How can anxious investors cope?
The news can unsettle us. Eliciting strong emotions – whether anxiety, outrage or making us sad – is how stories bubble to the top. Investment commentary can also be highly charged and it can cause investors to feel like they are doing something wrong or missing out.
The prominent narratives around investing are regularly told at full volume. So even if we are largely taking the right steps, noisy and often conflicting voices will frequently make us feel anxious and uncertain. Sometimes they can make us act in ways which are detrimental to us achieving our goals.
Volatile markets make us feel we should do something
We frequently get calls from investors when markets go down, asking about what to do, or should they take such and such action. Without offering specific advice, we caution that if you have a long-term goal and your risk level is designed to meet that goal, there should be no great reason to change your strategy due to short-term fluctuations – even if it feels troubling at the time.
It’s useful to be aware of how volatile markets can be. Even in years when they go up, they can experience profound losses during that 12-month period. The chart below, for example, shows how even in particularly strong years there have usually been falls, too – and conversely, even when there are falls, markets tend to rise more often than decline by the end of the year.
Source: Bloomberg, Netwealth
Prominent stories can cause further alarm
Sometimes the prominence of specific news items, not necessarily investment news, can cause investors to be anxious. Increasingly, for instance, there have been concerns about inflation. And while it may or may not become an issue, it is often framed in a way to worry consumers: prices could go up, your investments might be less effective.
This is one example of a story that can affect the wellbeing of investors, but the list is long. Consider any narrative around pension changes, about tax rises, the effect of Covid on the economy, long-established firms going bust and high-profile investment failures such as the Neil Woodford scandal. There is never a shortage of news stories that can potentially – directly or indirectly – be construed to have an impact on your investments.
Language and tone can have a negative effect, too. We previously explored the tendency of market commentators to pitch investing news using the rhetoric of gambling and this article in The Conversation (by professors of economics and narrative communication) examines “how the language used to describe investing in the stock market is skewed towards masculinity” – and may discourage female investors.
Adding to the melee of investment news anxiety is the fear of missing out, which can often be distressing – it’s easy to see why when you have reports of assets rising 600% in one week and similar stories of outsized investment successes.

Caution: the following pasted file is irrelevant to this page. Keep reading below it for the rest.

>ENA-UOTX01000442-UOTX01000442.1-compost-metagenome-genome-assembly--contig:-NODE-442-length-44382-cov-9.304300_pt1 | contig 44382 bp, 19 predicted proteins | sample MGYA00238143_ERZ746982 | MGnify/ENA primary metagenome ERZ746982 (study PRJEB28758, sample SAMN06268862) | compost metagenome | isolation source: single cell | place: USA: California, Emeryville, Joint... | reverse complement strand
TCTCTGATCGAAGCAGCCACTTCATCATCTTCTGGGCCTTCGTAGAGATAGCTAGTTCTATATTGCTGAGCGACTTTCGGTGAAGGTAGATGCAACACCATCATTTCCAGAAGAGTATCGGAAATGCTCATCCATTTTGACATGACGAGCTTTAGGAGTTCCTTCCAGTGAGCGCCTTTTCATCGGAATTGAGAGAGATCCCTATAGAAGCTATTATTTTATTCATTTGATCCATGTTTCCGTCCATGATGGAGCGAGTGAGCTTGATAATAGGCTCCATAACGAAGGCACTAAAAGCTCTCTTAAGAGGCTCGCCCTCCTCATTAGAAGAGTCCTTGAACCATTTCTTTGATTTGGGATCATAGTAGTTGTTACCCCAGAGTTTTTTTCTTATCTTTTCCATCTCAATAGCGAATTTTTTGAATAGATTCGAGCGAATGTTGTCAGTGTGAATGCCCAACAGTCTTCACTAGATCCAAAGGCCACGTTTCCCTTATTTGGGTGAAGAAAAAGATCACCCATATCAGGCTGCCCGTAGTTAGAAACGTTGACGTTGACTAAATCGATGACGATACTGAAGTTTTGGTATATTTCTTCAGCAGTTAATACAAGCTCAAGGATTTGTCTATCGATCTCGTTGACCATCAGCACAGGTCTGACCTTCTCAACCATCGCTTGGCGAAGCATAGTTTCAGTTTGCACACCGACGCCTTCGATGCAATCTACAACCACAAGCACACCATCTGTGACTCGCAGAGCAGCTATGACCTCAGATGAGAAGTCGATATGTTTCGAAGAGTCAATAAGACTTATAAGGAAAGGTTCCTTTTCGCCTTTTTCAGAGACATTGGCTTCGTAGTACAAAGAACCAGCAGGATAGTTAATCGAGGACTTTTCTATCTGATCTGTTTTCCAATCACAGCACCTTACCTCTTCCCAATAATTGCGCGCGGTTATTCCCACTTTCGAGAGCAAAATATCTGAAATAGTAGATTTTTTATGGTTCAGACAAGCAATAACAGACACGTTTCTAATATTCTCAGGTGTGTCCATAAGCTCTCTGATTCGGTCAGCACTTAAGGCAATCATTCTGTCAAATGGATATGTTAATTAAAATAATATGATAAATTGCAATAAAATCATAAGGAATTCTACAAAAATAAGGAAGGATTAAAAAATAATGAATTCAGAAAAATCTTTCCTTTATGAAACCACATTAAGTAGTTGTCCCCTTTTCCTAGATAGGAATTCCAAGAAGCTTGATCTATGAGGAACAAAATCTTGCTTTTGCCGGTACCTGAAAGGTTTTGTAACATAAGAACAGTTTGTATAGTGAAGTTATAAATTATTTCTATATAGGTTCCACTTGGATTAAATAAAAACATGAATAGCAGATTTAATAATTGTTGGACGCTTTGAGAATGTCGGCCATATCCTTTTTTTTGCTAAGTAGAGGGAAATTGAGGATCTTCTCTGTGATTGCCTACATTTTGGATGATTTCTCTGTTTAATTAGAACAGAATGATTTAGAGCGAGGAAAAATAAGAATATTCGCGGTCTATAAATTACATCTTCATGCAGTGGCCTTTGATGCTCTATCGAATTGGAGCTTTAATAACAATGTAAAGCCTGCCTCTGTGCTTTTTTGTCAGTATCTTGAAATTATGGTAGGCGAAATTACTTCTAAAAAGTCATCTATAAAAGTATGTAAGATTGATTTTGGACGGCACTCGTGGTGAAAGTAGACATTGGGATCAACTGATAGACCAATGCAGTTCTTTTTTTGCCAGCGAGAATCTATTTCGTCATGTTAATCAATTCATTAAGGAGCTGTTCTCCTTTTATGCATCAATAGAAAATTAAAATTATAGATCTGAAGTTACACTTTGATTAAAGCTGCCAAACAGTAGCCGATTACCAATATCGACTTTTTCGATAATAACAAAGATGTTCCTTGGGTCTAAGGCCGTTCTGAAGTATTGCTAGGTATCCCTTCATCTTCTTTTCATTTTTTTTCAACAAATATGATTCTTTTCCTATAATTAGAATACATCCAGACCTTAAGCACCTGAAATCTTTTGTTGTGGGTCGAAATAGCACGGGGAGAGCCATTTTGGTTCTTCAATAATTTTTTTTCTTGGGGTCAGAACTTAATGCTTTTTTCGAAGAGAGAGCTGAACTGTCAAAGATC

Causes and effects
While market events and different news sources can cause concern, we may then act irrationally with our money due to the behavioural biases which affect us all. These include overconfidence, herd behaviour, availability bias, and equally as damaging, status quo bias which can discourage us from investing at all.
This hesitancy can have serious consequences in the long term because of the effects of even muted inflation, but the impact over the short term can be highly damaging, too. We highlighted how much investors could have missed out on by not investing in 2019, a shortfall that could have been repeated if you sold investments before they largely rebounded in 2020.
Putting negative news into perspective
To better understand the influences that affect our mindset, Canadian researchers conducted an experiment to assess the effects of various news stories. The research, highlighted in this BBC article, showed that people are naturally more drawn to negative news, a finding partly explained because we have “evolved to react quickly to potential threats. Bad news could be a signal that we need to change what we're doing to avoid danger.”
Further findings, such as the academic sources listed here and an in-depth evaluation here suggest that we are indeed prone to a negative bias, an attribute believed to be an innate part of our survival instinct.
Therefore, recognising that we often view the world through this lens could be crucial to help you combat anxiety when investing. You shouldn’t feel too bad if you gravitate towards gloomy news, as long as you don’t overreact to it.
Mostly, when there is a high-profile market event or unsettling news story, we urge clients that it is better to do nothing, rather than to act rashly. Of course, when pension limits change, new regulations become a reality or your own circumstances evolve, you should then consider how best to be prepared to build resilience for the future.
In these situations, or if you need more specific advice, we encourage you to get in touch.
Please note, the value of your investments can go down as well as up.